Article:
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Re: Watts, Lux, Lumens
"wayne jones" <waj at MNSi_Net> asks:
> >It turns out that plants don't really care that much where the spectra
> >are as long as they fall within the range 400 - 700 nM.
> Is this really true?
If you don't want to take my word for it checkout the following
was posted at a University of Alaska website by folks who really ought
to know. <:-)
For our purposes, it doesn't make _very_ _much_ difference to the plants
where the light spectra are because the growth limiting factors tend to
be nutrients (assuming you have already met the _basic_ light
For example, you can stimulate faster plant growth by providing nitrogen
and phosphates at the roots EVEN WHEN those nutrients are still present
in the water!! This is because the availability of those nutrients from
the water is limited by the plant's transpiration system and their
ability to extract nutrients in low concentration from the water. Plant
roots are able to transport much higher concentrations of nutrients
which might be found in the substrate interstitial water.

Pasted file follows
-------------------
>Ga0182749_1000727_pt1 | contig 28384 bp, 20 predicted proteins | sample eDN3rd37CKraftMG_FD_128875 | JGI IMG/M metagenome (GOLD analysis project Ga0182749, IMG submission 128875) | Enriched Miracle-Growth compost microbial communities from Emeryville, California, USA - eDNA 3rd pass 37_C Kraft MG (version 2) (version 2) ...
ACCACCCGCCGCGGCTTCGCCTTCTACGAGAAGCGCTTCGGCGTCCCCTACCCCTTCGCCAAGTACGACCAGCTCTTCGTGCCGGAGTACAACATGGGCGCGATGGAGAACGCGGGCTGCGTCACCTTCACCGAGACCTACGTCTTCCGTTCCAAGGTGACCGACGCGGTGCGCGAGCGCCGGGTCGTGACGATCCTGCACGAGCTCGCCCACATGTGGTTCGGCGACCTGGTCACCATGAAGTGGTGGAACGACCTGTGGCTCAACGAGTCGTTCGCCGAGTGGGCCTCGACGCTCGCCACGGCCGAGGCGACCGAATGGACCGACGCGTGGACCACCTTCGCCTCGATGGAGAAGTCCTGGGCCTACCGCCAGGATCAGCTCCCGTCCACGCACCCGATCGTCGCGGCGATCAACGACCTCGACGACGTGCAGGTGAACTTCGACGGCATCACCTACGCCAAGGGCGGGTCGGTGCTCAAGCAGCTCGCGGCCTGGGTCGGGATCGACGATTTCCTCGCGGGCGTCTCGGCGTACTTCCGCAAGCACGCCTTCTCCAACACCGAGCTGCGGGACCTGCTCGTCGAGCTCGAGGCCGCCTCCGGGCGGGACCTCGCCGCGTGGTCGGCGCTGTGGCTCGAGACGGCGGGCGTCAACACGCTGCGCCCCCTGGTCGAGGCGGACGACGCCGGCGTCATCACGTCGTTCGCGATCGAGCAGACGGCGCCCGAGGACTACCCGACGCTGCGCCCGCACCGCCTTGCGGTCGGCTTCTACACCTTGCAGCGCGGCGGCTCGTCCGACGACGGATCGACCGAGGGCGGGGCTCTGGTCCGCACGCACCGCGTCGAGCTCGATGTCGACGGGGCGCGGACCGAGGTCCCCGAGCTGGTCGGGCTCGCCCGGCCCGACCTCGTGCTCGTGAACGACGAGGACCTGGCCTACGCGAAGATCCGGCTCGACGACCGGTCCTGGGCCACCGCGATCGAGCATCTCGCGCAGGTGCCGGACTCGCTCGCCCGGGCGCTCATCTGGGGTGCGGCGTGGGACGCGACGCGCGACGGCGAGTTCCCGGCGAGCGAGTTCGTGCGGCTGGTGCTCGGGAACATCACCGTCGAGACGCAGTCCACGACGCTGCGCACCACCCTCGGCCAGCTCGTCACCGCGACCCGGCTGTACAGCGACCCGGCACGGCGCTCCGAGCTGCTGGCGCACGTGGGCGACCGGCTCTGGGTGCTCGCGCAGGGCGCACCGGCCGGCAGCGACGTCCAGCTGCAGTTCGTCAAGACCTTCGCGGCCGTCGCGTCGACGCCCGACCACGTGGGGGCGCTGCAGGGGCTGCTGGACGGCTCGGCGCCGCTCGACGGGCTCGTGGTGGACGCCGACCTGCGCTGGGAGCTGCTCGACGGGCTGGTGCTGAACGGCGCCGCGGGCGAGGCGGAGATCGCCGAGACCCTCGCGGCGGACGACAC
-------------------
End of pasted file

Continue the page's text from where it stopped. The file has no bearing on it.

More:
This is a simple experiment anybody can conduct in their own plant tank.
Just add a small piece of Jobe's Plant Stix under a small plant and
watch it grow.
> As I understand it PAR sensors are calibrated to be
> less sensitive to toward the blue end of the spectrum as plants
> photosynthesize on a per photon basis. Photons at the at the blue end of the
> spectrum contain higher levels of energy but more energy does not translate
> into more photosynthesis. Also I wonder why PAR sensors are not less
> sensitive to green radiation as most plants are green and obviously reflect
> green light.
It is true that plants do not react uniformly to all the light
frequencies. Grow lamps appear dull to us because they lack green wave
lengths which our human eyes are most sensitive to. I have to assume
they are more efficient at converting electricity to PAR than plain old
cool white lights despite the prevailing opinions that higher lumen
value lights are superior.
Other examples of different responses to light frequencies are
phototropism (turning toward the light) and flowering which is
controlled by red and far red light.
Another example is if you wanted redder plants, you can either increase
the overall light intensity or you can increase the intensity of the UV
light which is what stimulates the production of the red leaf pigments,
But I haven't answered your question about whether PAR meters are
weighted lower for green light. I think some one else can better answer